Im asking how i can add a script to autoload in godot with only lines of code in one file -> to run functions and get vars from this file to a 2. file.
Adding a script only autoload form the editor
If you go to the Project menu -> Project Settings… -> Autoload tab, on the top you will see a field that says "path", and an button with the icon of a folder. There you can select a file to add as autoload. It can be a scene or it can be a script. Once you have chosen the file, you give it a name (Godot will generate a name based on the name of the file, you can change it) and then click "Add".
When the file you selected is a script, Godot will create a
Node for it of the Type the script extends.
You will be able to access the
Node from any script of any scene using the name given to the auto-load.
Thus, if you add an script to autolaod, for example:
With the name - for example - "Data", you should be able to acess it form from any script attached to a
Node in any scene. For example, like this:
Adding an autoload from code
If you are writing a plugin, you might want to add an autoload from code. To do this you can use the method
add_autoload_singleton of the
EditorPlugin class (if you are writing an plugin, you have one of those), like this:
And to remove it you can use the
These are equivalent to adding and removing the autoload from the editor UI. I remind you that editor plugins run in the editor.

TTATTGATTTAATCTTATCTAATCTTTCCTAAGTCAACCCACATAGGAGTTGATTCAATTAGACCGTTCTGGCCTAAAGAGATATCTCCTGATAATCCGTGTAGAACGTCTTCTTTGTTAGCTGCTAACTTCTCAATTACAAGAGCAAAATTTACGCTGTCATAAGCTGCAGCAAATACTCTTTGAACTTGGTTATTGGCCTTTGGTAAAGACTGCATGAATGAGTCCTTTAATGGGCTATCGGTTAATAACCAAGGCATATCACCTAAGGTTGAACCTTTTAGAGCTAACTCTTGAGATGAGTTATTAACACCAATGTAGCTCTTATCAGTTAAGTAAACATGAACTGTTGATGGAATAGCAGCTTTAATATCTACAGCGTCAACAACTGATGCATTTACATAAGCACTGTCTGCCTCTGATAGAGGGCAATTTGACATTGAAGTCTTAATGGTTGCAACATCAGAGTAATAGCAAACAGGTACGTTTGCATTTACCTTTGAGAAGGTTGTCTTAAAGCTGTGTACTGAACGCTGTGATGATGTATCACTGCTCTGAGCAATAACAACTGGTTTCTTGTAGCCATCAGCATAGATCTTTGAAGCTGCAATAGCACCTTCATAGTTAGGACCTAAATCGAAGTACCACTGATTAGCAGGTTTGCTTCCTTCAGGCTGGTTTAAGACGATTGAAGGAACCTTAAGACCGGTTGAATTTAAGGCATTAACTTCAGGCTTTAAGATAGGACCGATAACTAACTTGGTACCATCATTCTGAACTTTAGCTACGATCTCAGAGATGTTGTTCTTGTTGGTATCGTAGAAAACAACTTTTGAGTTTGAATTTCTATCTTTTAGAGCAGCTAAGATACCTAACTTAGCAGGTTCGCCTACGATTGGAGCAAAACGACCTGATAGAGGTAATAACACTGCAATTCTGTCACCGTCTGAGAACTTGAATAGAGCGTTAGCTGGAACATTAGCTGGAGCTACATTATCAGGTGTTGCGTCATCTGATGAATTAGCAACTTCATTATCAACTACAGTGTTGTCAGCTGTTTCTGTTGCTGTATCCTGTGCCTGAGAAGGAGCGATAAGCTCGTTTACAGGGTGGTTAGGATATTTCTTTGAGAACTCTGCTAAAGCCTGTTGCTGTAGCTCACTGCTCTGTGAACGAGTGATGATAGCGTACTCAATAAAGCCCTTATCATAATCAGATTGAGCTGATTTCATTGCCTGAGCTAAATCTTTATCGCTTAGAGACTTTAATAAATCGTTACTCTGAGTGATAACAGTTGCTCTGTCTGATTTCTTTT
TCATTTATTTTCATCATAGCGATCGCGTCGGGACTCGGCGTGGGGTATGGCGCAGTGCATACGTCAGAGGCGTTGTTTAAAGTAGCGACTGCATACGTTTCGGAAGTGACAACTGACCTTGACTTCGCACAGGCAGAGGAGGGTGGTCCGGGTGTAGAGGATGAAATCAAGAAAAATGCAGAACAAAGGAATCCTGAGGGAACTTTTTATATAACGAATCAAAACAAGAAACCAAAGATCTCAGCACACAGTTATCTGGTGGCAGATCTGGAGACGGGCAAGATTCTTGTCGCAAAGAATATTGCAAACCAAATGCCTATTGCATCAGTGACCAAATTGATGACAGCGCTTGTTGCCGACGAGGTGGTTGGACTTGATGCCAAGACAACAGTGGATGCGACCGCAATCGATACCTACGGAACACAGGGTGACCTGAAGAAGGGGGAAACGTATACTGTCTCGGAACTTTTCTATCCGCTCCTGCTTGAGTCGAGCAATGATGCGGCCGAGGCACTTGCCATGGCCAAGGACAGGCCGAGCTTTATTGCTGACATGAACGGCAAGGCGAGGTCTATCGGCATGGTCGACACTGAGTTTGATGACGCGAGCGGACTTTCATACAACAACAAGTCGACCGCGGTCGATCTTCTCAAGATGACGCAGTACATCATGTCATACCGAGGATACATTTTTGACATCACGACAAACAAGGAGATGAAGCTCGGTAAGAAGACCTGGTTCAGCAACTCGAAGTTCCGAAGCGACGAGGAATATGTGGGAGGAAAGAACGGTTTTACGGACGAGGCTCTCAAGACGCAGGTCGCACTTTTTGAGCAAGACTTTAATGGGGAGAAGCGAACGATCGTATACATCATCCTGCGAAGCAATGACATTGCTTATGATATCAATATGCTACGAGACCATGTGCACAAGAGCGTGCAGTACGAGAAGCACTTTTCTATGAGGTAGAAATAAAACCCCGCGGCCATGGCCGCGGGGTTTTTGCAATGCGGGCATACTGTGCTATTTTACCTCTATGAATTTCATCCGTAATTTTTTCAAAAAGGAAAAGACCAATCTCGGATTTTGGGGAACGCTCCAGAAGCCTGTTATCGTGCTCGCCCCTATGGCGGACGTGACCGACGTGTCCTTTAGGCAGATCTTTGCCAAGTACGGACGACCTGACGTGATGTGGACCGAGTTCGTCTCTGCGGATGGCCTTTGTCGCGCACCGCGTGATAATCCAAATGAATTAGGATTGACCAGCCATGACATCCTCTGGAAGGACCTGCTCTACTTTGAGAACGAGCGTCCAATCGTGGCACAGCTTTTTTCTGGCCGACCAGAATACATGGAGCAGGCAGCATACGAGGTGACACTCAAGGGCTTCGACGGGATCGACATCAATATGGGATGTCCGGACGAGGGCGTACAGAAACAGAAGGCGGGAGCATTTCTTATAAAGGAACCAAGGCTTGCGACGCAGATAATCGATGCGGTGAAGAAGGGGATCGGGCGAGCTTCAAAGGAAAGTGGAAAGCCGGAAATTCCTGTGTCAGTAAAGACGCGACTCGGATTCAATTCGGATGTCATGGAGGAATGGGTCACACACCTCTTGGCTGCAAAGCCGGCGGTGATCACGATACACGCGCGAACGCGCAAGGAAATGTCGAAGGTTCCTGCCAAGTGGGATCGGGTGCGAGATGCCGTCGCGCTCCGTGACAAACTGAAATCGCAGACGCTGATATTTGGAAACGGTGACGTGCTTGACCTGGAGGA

By the way, the autoloads are
Nodes configured to be added in the scene tree, but not under the current scene. We can do that in runtime directly too, however we would lack the convenience of having the name available everywhere. This is how we would do it:
If you are trying to add a scene, you can do this:
var packed_scene:PackedScene = load(path) # or preload
And if you are trying to add a script, you can do this:
var script:Script = load(path) # or preload
Since we are adding these
get_tree().root and not to
get_tree().current_scene when Godot changes
current_scene they will not be affected.
Thus, the reason why we need a script attached to
Node in the scene tree to access the autoload is because they autoload is a
Node in the scene tree, and thus we need access to the scene tree to access the autoload.
We have two alternatives to autoloads. They are not exactly the same, but they have some overlap in functionality. To avoid making this answer any longer, I'll just mention them:
- a named class with static method
- custom resources (search for resource based communication).